[cabfpub] .onion and .exit
jeremy.rowley at digicert.com
Thu Oct 16 10:01:49 MST 2014
I asked a couple of companies who have requested these types of certs about this and here is one reason for wanting a cert:
Our end goal here is to provide a secure and efficient mechanism for people to access our service via Tor. Using a hidden-service and .onion address is the best method available to us. Having a certificate for the .onion address that is rooted in a trusted authority makes everything both easier to use and more secure for all parties. Adding these addresses to our main cert enables our service to assert the location of this hidden service in a way that ties it to us and makes it difficult for third-parties to compromise.
A not-insignificant portion of our users live in jurisdictions that are wary of and sometimes outright hostile to communication; they block access to us, they try to man-in-the-middle unsecured channels, and they occasionally attempt to MITM encrypted channels. One method people use to access our service in these situations is Tor, connecting to Tor via an ephemeral node and then via a Tor exit node to us. Running a Tor hidden service as an official front-end to our service enables us to protect those people who are using Tor to access our service from compromised exit nodes. This hidden-service front-end also means that communication to our service via Tor does not take up any of the scarce exit bandwidth from the Tor network.
In this case, [customers] want the certificate to tie the service to the company so that users know exactly who is controlling the service. The cert is primarily to ensure that users are connecting to the correct service and that government actors aren't spoofing or MITM the service. The reason we want to add the .onion addresses to our certificate is that we believe the only way for us to truly secure the connection end-to-end is for us to present our service with a certified .onion address and to rewrite all of our internal urls to be .onion addresses as well, a certificate for these .onion addresses means that we can secure the channel to the user from any compromised Tor nodes and present the user with the same level of security they would get when going to our main site directly via TLS. We wish to add it to our main certificate as a set of SANs so that it is trivial for anyone on the internet to go to our main site, use their browser to examine the cert we present normally, and know what the correct .onion address is to reach us through the Tor network. Tor lacks any sort of authoritative DNS system, with the .onion addresses serving as a self-certification mechanism. This is not a bad thing normally, but it means that the only thing to bind a .onion address to a real service that exists outside of the Tor network is public consensus or a certificate. Right now anyone could throw up a Tor hidden service that acted as a proxy to our service and claim it to either be official are a better/faster method than using a normal exit node and some people would believe them; once we start running our service we expect some to attempt this anyway.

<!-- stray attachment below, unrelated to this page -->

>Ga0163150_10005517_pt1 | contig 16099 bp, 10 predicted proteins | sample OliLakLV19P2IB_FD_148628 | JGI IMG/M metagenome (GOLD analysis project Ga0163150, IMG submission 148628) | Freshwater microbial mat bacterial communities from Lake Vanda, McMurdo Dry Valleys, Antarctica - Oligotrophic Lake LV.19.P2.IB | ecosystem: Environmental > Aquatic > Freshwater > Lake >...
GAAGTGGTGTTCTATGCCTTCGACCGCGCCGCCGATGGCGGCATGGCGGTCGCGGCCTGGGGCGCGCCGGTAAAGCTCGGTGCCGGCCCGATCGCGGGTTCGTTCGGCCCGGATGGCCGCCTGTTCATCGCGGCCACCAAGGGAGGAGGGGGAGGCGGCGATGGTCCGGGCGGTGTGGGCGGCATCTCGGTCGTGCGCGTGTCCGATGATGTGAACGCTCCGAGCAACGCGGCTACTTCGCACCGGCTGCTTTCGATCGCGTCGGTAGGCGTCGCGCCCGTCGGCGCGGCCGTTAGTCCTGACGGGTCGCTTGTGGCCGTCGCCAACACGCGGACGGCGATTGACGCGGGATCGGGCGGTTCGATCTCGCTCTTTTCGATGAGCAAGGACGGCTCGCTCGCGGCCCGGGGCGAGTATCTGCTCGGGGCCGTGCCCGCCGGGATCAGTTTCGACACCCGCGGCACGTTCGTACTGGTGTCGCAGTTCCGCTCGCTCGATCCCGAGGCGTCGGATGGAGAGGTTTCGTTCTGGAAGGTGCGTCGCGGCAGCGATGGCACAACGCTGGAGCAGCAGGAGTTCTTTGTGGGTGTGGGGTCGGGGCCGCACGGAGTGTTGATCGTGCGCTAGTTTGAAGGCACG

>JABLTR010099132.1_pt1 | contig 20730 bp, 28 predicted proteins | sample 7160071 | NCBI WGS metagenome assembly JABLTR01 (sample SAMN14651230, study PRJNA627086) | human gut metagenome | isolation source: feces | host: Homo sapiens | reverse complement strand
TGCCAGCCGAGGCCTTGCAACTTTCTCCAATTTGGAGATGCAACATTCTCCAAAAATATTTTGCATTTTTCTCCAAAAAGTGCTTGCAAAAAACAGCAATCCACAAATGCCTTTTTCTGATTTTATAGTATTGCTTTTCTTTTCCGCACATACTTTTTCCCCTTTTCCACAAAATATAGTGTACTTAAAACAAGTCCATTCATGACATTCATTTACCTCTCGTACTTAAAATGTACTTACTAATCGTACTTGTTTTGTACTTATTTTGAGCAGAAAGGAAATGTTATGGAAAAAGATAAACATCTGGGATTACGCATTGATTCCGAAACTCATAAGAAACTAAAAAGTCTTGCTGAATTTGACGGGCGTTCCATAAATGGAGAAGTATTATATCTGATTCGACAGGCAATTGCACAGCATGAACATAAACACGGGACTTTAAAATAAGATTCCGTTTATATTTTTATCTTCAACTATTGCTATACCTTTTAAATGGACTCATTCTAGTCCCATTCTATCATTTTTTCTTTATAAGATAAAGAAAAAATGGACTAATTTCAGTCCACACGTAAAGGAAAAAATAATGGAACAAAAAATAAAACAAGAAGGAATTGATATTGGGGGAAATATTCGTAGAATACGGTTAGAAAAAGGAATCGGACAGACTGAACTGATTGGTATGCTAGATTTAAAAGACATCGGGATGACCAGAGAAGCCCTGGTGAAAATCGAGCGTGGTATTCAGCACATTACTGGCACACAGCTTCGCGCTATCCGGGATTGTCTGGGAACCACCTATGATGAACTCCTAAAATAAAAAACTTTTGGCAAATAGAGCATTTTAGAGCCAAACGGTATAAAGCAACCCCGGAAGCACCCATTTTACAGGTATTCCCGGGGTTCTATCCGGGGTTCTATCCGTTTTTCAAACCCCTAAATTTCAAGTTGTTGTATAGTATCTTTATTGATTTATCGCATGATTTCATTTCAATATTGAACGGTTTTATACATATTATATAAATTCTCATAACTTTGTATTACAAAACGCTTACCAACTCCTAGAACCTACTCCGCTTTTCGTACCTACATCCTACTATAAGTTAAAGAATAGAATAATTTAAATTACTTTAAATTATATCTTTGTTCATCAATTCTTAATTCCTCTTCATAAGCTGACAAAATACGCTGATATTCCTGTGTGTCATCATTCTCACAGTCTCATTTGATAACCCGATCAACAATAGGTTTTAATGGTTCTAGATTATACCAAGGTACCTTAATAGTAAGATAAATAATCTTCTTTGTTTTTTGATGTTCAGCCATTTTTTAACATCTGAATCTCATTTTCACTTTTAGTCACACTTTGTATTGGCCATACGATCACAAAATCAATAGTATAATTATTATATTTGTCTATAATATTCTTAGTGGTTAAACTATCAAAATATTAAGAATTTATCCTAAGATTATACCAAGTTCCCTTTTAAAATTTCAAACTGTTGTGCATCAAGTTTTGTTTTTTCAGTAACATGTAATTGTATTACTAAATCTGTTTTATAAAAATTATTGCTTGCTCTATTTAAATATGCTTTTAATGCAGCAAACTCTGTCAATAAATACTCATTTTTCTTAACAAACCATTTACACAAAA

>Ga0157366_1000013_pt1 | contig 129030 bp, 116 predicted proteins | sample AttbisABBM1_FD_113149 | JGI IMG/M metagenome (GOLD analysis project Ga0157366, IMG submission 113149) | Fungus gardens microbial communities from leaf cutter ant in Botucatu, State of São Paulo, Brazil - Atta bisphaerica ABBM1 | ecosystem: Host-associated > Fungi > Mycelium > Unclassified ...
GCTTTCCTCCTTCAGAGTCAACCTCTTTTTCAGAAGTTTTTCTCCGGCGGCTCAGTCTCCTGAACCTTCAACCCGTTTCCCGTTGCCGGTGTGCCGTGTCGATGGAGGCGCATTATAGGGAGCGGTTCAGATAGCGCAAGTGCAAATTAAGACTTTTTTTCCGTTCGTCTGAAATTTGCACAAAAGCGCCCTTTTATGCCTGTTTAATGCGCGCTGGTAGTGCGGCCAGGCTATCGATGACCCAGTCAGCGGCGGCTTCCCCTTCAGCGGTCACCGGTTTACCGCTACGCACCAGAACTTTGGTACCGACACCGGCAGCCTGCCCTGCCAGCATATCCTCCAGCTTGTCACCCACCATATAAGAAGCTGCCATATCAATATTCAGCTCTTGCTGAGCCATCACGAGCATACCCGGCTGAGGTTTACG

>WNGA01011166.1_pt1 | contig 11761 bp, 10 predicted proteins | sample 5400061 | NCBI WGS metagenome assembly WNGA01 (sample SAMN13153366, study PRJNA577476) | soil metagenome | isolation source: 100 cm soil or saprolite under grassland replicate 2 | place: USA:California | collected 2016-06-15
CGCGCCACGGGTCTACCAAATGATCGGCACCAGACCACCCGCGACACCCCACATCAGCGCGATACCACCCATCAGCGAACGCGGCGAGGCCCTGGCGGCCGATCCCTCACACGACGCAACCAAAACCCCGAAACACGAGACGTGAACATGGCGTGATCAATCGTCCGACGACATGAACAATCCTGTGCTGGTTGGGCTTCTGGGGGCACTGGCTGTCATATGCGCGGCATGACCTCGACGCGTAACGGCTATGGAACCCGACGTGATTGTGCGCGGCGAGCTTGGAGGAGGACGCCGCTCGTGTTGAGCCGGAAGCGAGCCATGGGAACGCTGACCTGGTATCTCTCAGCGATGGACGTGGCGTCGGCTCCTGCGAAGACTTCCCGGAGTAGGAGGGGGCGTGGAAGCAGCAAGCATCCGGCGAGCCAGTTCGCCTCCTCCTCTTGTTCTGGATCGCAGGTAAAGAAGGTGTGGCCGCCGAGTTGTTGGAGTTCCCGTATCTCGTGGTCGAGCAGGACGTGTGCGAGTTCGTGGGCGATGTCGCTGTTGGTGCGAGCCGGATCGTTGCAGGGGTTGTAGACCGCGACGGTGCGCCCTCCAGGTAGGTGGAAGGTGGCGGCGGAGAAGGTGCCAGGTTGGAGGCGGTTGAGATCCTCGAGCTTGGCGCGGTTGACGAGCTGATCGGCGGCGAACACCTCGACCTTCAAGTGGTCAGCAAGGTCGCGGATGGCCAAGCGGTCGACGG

From: Gervase Markham [mailto:gerv at mozilla.org]
Sent: Thursday, October 16, 2014 4:34 AM
To: Adam Langley; Jeremy Rowley
Cc: Phillip Hallam-Baker; CABFPub
Subject: Re: [cabfpub] .onion and .exit
On 14/10/14 19:01, Adam Langley wrote:
> The .onion names have transport security provided by Tor and thus
> don't obviously need HTTPS certificates. You should certainly ask the
> Tor folks before issuing for them. I'm not sure why .onion sites would
> want HTTPS certificates.
> If you do issue for them, the onion name itself is a hash of a public
> key so a strong proof of possession should be pretty easy at least.
> The .exit names are completely different and indicate a preferred exit
> node, i.e. foo.com.bar.exit is foo.com via the exit called "bar". I
> don't think HTTPS certificates should ever be issued for that and
> .exit is deprecated by Tor in any case.
In addition to Adam's points: I suspect there are significant political issues in agreeing to formalize issuance of certs for non-IANA TLDs. It would be the equivalent of agreeing to issue SSL certs for alt roots:
which of course leads to obvious problems when/if they overlap with IANA TLDs.
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